The European Union has reached a provisional agreement on a new anti-money laundering regulation that will affect the crypto sector. The regulation aims to increase the transparency and traceability of crypto transactions and prevent criminals from using crypto assets for illicit purposes.
The new regulation, which is part of a broader package to combat money laundering and terrorist financing, will require all crypto asset service providers to apply customer due diligence measures when carrying out transactions amounting to €1,000 ($1,090) or more. This means that crypto firms will have to collect and make accessible certain information about the originator and the beneficiary of the transfers of crypto assets they operate. This is similar to what payment service providers currently do for wire transfers.
The regulation will also introduce measures to mitigate the risks associated with transactions involving self-hosted wallets, which are not controlled by any intermediary. These measures include enhanced due diligence, monitoring, and reporting obligations for crypto firms.
The regulation is based on the recommendations of the Financial Action Task Force (FATF), the global money laundering and terrorist financing watchdog, which has set the international standards for the exchange of crypto assets. The EU aims to comply with the most demanding and up-to-date global requirements, while also ensuring the competitiveness, innovation, and protection of the crypto sector and its users.
A Single Rulebook and a Supervisory Authority
The new regulation is part of a wider reform of the EU’s anti-money laundering system, which also includes the creation of a single rulebook and a supervisory authority. The single rulebook will harmonize the rules and definitions across the EU, and the supervisory authority will oversee the compliance and enforcement of the rules by the national authorities and the crypto sector.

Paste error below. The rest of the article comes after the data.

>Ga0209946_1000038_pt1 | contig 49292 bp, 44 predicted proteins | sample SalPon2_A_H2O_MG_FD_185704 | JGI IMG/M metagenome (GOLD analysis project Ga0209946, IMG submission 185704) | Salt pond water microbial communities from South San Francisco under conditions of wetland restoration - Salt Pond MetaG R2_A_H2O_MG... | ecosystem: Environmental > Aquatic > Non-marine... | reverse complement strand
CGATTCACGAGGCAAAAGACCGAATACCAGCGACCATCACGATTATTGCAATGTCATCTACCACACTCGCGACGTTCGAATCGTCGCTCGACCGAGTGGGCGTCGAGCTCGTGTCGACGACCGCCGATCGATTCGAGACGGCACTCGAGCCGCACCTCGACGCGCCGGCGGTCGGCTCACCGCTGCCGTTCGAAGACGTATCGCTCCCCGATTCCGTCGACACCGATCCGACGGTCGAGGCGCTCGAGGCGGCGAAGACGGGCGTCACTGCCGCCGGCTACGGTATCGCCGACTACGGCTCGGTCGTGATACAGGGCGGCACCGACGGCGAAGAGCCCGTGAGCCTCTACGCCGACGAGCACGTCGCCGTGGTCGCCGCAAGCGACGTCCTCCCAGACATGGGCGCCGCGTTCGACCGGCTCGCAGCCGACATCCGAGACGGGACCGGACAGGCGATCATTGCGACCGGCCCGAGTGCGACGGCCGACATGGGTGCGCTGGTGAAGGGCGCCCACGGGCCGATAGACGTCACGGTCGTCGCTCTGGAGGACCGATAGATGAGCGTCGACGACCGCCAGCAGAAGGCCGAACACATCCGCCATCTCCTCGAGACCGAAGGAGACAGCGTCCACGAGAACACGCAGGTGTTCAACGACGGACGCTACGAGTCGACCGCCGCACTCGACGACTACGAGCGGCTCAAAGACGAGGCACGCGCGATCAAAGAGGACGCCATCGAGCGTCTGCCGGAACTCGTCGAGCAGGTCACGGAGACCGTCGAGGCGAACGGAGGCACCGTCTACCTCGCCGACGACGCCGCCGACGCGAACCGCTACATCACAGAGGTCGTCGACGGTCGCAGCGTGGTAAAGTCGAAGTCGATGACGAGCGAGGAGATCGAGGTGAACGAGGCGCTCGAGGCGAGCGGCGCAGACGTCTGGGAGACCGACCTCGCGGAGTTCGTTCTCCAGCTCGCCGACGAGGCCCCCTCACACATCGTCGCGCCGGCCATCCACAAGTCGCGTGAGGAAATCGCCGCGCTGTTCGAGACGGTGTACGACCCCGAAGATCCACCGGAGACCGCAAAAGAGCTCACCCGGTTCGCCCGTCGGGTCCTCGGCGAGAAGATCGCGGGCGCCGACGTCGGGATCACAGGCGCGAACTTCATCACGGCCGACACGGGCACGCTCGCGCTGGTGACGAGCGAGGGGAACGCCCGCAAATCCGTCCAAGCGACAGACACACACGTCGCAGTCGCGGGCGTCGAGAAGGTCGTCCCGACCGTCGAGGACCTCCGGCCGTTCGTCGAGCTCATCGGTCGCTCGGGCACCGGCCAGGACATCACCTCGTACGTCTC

The reform is expected to improve the coordination and cooperation among the EU member states and the relevant stakeholders, and to enhance the effectiveness and efficiency of the EU’s response to the evolving threats of money laundering and terrorist financing.
The reform also aims to address the challenges posed by the sanctions evasion and the circumvention of national and EU restrictive measures by criminals and terrorists. The regulation will require crypto firms to implement appropriate policies and procedures to prevent and detect such activities, and to cooperate with the authorities in case of suspicion.
A Balanced and Proportional Framework
The EU claims that the new regulation will provide a balanced and proportional framework that respects the fundamental rights and freedoms of the crypto sector and its users, while also protecting the financial integrity and stability of the internal market.
The regulation will not apply to transfers of crypto assets that are not used for payment purposes, such as non-fungible tokens (NFTs) or utility tokens. The regulation will also respect the data protection and privacy rights of the users, and will not introduce any separate data protection rules for crypto transactions.
The regulation will also acknowledge the diversity and innovation of the crypto sector, and will allow for the adoption of technical solutions and standards that can facilitate the implementation of the rules and the interoperability of the systems.
The regulation will be subject to the formal approval of the European Parliament and the Council, and will enter into force 20 days after its publication in the Official Journal of the EU. The regulation will be directly applicable in all EU member states, without the need for national transposition.